This blog is intended to go along with Population: An Introduction to Concepts and Issues, by John R. Weeks, published by Cengage Learning. The latest edition is the 12th (it came out in 2015), but this blog is meant to complement any edition of the book by showing the way in which demographic issues are regularly in the news.

If you are a user of my textbook and would like to suggest a blog post idea, please email me at: john.weeks@sdsu.edu

Monday, April 18, 2011

Increasing Population and Wealth Are Death to Fish

Fish represent an important source of food for humans and historically have had the economic advantage of needing only to be harvested. Yet in a nearly classical Malthusian situation, the fish stock has not been keeping up with population growth, especially as the world's increased wealth has created new technologies for tracking and harvesting fish. A new study has raised the alarm about numerous fish species in the Mediterranean that may be on the verge of extinction.

The study released Tuesday by the International Union for Conservation of Nature says almost half of the species of sharks and rays in the Mediterranean and at least 12 species of bony fish are threatened with extinction due to overfishing, pollution and the loss of habitat.
Commercial catches of bluefin tuna, sea bass, hake and dusky grouper are particularly threatened, said the study by the Swiss-based IUCN, an environmental network of 1,000 groups in 160 nations.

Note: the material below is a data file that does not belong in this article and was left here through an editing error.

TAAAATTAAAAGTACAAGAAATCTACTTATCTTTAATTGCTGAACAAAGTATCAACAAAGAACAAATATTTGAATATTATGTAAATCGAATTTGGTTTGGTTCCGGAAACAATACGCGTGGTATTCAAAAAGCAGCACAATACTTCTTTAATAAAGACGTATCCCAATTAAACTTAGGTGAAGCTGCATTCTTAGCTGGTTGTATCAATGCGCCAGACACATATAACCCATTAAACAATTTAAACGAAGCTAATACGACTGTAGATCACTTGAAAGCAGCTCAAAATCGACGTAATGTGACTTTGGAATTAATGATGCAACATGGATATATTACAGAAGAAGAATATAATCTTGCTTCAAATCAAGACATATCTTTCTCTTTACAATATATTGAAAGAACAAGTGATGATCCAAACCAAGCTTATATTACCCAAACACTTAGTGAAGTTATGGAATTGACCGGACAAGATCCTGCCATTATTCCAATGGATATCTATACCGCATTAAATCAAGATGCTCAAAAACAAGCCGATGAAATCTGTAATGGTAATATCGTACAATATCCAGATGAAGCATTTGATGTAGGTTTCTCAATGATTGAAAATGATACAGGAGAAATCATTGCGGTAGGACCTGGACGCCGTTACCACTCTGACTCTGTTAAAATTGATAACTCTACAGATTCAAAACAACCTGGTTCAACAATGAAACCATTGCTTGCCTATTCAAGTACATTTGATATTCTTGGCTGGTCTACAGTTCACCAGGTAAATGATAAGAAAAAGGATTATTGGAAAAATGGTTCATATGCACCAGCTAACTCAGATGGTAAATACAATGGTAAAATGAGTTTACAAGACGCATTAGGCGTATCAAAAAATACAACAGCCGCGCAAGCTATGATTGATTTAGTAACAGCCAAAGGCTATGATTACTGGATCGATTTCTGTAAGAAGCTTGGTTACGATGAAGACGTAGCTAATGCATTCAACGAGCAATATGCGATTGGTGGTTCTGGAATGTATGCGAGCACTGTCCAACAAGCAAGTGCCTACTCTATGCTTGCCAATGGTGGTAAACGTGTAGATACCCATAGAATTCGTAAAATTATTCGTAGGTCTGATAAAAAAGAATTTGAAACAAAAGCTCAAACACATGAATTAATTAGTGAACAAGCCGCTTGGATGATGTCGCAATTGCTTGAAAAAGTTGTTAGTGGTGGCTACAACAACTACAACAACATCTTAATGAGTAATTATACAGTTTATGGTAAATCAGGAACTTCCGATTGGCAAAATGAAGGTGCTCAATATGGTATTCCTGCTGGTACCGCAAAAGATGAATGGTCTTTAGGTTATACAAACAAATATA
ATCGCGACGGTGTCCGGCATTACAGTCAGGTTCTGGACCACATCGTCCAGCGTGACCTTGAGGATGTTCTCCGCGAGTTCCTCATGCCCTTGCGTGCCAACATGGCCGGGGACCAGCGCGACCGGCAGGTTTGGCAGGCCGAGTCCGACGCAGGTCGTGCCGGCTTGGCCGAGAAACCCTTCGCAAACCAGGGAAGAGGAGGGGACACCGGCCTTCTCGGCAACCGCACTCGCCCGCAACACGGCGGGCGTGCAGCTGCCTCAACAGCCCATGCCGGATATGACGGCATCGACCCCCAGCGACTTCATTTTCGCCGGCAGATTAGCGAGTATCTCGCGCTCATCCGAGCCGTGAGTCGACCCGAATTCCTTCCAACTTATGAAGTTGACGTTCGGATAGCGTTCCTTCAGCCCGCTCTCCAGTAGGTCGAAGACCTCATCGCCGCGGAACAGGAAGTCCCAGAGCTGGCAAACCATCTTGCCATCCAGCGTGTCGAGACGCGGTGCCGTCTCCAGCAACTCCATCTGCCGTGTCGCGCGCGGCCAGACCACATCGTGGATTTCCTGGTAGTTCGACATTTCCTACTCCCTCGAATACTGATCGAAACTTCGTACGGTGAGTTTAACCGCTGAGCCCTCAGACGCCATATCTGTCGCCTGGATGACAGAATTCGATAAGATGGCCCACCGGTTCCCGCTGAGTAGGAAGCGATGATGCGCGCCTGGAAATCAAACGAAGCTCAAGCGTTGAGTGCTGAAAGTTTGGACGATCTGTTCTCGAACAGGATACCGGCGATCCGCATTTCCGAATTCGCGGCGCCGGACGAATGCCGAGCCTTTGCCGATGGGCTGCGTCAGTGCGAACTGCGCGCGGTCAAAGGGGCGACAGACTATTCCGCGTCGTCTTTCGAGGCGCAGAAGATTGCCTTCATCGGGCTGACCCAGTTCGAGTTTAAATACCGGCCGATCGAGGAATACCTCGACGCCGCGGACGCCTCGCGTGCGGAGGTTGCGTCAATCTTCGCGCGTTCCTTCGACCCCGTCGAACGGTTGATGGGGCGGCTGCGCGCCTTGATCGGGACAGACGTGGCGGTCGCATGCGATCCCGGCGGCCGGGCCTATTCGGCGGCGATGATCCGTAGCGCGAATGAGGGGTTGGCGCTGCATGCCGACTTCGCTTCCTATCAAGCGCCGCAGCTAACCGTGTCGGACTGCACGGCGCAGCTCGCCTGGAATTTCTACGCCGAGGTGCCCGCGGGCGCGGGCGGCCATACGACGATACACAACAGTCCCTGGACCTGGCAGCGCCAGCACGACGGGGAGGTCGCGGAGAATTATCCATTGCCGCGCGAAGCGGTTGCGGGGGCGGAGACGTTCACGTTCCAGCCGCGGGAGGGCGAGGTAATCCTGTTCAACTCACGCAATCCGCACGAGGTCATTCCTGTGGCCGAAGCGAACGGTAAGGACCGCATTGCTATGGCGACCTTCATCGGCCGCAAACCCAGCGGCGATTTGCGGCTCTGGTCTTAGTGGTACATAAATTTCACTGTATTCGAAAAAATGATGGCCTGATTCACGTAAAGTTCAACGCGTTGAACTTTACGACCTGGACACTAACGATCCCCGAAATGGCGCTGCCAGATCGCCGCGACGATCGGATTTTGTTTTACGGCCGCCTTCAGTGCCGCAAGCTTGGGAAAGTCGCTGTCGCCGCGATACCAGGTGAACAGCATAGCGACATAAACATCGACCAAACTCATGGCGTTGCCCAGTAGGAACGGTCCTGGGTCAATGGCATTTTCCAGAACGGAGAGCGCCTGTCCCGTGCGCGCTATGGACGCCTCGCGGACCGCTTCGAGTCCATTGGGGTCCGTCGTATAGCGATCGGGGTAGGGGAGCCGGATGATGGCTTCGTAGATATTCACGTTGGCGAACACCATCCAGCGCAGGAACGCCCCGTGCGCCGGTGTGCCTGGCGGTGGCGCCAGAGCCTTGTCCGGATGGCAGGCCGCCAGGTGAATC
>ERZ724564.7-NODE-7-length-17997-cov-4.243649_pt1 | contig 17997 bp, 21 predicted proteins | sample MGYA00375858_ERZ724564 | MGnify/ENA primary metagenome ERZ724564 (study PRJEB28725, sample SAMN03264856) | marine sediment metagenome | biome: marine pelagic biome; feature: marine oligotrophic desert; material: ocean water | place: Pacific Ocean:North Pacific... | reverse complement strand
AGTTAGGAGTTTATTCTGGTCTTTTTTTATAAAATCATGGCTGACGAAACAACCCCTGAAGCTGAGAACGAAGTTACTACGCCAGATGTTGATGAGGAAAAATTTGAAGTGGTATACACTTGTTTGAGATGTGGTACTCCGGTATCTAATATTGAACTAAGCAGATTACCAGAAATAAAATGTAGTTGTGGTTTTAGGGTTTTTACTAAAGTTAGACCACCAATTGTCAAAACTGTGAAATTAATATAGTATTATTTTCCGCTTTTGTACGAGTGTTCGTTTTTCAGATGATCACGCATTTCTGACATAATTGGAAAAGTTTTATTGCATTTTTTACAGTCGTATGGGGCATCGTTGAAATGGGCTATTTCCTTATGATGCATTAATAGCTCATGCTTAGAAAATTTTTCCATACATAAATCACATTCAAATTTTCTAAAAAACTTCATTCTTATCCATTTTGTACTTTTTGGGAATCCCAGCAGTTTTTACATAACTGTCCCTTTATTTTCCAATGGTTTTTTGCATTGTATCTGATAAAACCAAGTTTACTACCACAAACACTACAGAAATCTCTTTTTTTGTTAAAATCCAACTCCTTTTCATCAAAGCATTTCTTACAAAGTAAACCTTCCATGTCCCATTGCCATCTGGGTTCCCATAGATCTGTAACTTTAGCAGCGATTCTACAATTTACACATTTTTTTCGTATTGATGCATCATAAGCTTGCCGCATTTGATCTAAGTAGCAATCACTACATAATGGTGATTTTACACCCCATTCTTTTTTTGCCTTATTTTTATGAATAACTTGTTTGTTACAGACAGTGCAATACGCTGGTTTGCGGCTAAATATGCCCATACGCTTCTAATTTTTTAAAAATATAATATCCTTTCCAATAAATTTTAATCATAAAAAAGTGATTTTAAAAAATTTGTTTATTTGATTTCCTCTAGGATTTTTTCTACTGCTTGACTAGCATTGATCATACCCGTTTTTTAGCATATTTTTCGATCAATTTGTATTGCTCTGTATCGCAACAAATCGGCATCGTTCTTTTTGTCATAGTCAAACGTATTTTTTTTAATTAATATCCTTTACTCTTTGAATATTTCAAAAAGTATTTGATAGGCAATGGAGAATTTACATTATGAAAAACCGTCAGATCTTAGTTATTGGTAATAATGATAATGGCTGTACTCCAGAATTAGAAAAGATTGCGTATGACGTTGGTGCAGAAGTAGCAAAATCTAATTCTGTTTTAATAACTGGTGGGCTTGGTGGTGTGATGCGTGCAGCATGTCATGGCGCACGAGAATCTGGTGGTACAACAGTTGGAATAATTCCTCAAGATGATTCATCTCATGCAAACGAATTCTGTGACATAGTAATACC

"The Mediterranean and eastern Atlantic population of the Atlantic bluefin tuna is of particular concern," said Kent Carpenter, IUCN's global marine species assessment coordinator.
He cited a steep drop in the giant fish's reproductive capacity due to four decades of intensive overfishing. Japanese diners consume 80 percent of the Atlantic and Pacific bluefins caught and the two tuna species are especially prized by sushi lovers.
Given the radiation pollution of the ocean near Japan, it is likely that the demand for Mediterranean fish will go up, not down, in the near future.
The U.N. Food and Agriculture Organization says fish stocks continue to dwindle globally despite increasing efforts to regulate catches and stop overfishing.
As I have noted before, the long-term consequence of over-fishing will be an ever-increasing dependence on farmed fish, but there are relatively few species that are known to be well-adapted to current fish farming methods.

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